Best described as a Cyberpunk Noir Thriller, Bloober Team‘s >observer_ (i.e. Observer) comes to the Nintendo Switch console a year and a half after making its debut on Steam PC, Xbox One and PS4. At face value, the game has a certain appeal as it appears to pay homage to a futuristic Blade Runner dystopian universe even down to the detail of having voiceovers by Rutger Hauer. This is our review of Observer on the Nintendo Switch!
The game’s a first person, detective thriller set in the year 2084 in Krakow, Poland. The country is run by a power hungry “megacorporation” named Chiron after suffering from a terrible “plague”. In 2084 it’s not uncommon for people’s bodies to be artificially augmented by metallic and electronic parts. It’s actually the “norm”. Peace is maintained by a new breed of “neural policeman” called “Observers”.
You’ll be playing in first-person as the experienced, and elder, field officer Daniel Lazarski, voiced by Hauer. Plainly put you are an Observer working for the KPD. Your right arm is equipped with a “Dreameater” which serves as an interrogation tool as well as a case log and a “health” monitor device. You’re also equipped with two different eye scanners, one that can scan for biological clues, think blood, while the other scans for electromagnetic clues think usable computers, key cards, etc.. After losing everything dear to you, you’re presented with an opportunity to solve the mystery of your estranged son’s disappearance. While investigating the initial call from your son his building “complex” is thrown into a lockdown which defines boundaries for your investigation.
This detective game plays pretty much like an adventure game so don’t expect a lot of “fighting” or platforming but do expect plenty of object searching and story text/dialogue. Thankfully, dialogues are displayed through on-screen text with voiceovers. A lot of your conversations will be with people through closed doors and their “doorbell” video feeds. It’s a nice Blade Runner nod to have Hauer involved, but at times, given his accent, there were some dialogue lines that seemed off and were hard to understand. Having the same text on screen this was never a detriment. You’ll also engage with other characters where your conversation is text menu driven with multiple choices. Choices did not appear to change the outcome but they provided more story fodder if you’re game.
A lot of time will also be spent using your “L” and “R” buttons to enable your biological and electromagnetic scans looking for your next clue to advance the story. Speaking of controls, it might take a small amount of time to get the hang of opening and closing doors. The game uses “ZR” to engage a door/cabinet handle and the right stick to swing the door open or closed. It’s a little different than the normal “B” button to interact with a door that just opens.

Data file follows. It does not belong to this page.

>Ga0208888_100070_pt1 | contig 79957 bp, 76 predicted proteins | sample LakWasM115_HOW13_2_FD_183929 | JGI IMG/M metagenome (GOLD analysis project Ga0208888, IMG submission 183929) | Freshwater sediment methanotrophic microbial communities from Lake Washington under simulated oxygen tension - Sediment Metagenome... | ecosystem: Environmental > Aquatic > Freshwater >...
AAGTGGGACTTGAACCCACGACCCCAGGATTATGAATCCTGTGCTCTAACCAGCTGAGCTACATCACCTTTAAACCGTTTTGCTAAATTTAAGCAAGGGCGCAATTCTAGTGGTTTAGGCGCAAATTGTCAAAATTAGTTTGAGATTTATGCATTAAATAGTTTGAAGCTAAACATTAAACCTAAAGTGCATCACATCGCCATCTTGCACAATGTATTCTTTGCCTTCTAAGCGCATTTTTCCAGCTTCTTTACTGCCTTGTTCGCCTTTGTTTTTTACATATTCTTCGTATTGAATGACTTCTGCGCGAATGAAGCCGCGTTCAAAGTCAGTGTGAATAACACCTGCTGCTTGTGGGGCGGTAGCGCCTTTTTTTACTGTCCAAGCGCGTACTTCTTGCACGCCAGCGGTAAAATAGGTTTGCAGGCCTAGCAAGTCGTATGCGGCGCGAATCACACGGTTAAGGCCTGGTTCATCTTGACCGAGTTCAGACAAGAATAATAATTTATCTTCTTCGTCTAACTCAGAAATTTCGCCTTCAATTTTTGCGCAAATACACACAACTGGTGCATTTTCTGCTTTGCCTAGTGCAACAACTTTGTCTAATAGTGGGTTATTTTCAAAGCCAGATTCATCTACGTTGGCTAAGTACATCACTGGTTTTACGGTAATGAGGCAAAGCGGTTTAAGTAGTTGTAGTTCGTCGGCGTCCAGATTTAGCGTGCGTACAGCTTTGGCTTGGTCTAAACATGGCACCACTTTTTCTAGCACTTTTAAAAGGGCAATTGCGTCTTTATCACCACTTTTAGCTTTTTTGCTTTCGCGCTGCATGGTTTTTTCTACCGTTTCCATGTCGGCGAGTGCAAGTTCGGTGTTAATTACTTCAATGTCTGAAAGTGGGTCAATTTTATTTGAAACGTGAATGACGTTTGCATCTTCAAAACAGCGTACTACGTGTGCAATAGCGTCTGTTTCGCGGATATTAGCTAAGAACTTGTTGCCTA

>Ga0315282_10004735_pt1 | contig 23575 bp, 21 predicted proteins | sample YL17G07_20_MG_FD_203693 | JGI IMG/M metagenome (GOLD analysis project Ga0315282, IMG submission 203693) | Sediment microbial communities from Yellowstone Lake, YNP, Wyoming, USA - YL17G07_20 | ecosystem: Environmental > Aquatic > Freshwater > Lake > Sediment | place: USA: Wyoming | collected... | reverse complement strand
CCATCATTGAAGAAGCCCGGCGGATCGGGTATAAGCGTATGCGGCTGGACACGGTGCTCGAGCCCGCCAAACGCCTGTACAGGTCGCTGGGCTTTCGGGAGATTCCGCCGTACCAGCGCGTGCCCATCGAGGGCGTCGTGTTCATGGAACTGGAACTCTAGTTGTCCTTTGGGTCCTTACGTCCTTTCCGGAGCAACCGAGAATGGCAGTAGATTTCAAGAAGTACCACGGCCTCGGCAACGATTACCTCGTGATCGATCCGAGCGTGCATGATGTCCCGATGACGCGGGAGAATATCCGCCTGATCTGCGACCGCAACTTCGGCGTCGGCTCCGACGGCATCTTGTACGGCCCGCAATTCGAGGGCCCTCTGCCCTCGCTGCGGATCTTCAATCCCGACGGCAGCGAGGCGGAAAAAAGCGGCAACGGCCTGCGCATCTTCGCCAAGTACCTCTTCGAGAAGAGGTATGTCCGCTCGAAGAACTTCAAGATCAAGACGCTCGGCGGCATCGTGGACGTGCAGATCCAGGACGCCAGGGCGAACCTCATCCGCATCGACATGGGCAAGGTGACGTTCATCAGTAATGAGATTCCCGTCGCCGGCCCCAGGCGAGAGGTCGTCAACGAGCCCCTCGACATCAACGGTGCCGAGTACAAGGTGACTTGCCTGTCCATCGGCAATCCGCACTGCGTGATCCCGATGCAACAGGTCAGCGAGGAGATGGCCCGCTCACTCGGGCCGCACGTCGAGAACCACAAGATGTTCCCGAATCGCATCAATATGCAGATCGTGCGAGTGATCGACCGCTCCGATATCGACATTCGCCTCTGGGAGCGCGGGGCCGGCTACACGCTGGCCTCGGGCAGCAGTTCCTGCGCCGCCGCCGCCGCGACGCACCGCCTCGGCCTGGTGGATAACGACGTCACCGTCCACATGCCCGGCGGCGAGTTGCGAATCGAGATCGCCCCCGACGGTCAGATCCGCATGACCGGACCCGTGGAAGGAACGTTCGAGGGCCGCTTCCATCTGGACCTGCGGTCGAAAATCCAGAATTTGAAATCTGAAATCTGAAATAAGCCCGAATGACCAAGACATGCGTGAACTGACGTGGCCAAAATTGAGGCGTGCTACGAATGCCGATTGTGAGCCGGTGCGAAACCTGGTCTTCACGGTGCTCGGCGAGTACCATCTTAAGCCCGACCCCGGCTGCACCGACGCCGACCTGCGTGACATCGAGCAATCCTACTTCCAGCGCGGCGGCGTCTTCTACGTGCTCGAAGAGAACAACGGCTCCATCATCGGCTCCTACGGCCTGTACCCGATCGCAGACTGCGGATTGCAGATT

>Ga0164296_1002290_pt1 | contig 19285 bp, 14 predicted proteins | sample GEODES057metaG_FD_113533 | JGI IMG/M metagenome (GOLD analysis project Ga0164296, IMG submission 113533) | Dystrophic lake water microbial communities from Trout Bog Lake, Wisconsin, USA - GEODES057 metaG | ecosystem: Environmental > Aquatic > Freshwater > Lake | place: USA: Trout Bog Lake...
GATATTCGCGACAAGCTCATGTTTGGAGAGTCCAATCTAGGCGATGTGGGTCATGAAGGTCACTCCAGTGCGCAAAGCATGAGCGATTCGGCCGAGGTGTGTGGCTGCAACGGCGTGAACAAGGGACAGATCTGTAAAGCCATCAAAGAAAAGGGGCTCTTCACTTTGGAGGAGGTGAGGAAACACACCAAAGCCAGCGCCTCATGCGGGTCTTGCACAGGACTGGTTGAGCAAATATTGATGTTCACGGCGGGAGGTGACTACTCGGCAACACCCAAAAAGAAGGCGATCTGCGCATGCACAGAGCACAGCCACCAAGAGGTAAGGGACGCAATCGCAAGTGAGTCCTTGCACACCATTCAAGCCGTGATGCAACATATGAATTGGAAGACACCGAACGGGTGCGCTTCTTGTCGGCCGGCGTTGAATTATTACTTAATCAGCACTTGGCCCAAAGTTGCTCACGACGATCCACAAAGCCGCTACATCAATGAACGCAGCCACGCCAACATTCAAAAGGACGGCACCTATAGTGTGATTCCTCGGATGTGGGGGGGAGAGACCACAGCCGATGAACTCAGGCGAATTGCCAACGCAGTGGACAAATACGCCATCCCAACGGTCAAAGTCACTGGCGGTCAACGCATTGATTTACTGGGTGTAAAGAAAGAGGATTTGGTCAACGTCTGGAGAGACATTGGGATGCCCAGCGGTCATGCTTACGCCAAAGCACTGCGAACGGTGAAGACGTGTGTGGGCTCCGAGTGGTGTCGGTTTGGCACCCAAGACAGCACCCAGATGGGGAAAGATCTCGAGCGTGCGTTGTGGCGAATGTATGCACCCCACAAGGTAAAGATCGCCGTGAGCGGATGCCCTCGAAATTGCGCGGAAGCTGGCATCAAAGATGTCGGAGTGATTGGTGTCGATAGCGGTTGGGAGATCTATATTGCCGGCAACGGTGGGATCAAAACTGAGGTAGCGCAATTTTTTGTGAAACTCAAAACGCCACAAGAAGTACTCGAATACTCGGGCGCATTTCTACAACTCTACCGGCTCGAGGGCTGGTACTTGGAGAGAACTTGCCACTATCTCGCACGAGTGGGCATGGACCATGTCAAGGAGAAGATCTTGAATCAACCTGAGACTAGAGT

You also need to monitor your avatar’s “health”, so to speak. Occasionally, you need to administer “synchronize” (i.e. “take pill” button on the Dreameater hub) when on screen details seem to be glitching out like a bad cable connection. You’ll often see strange and weird anomalies on-screen, i.e. through your “vision”, and even hallucinations from time to time. Administering too much, for example randomly “topping off”, will cause your video to get misty or fuzzy like an overdose effect. If you get too low you are issued an onscreen/audible warning from remote central to “take a pill”. There is a tube/level monitor for this on your Dreameater screen that fills with green fluid to represent your level.
The game really shines when you “interrogate” someone and you essentially plug into them and become that person and relive their memories. Holy cow, talk about taking a psychedelic turn! The use of video animations, effects and camera motion during these scenes is oddly satisfying while being unique. The game does do a good job at keeping you on a straight and narrow path, e.g. by locking previous doors passed through to keep “wandering” to a minimum.
Unfortunately, this is one of those games that playing in handheld mode does not do it justice. Dreameater case log text is difficult to read and the cursor is essentially a pixel. With the dark environments, it sometimes turned into a strained pixel hunt. Also, in handheld mode scenes are just less “scary” then on a big monitor and darkened room. Since the game is part thriller, docked mode is the best way to play.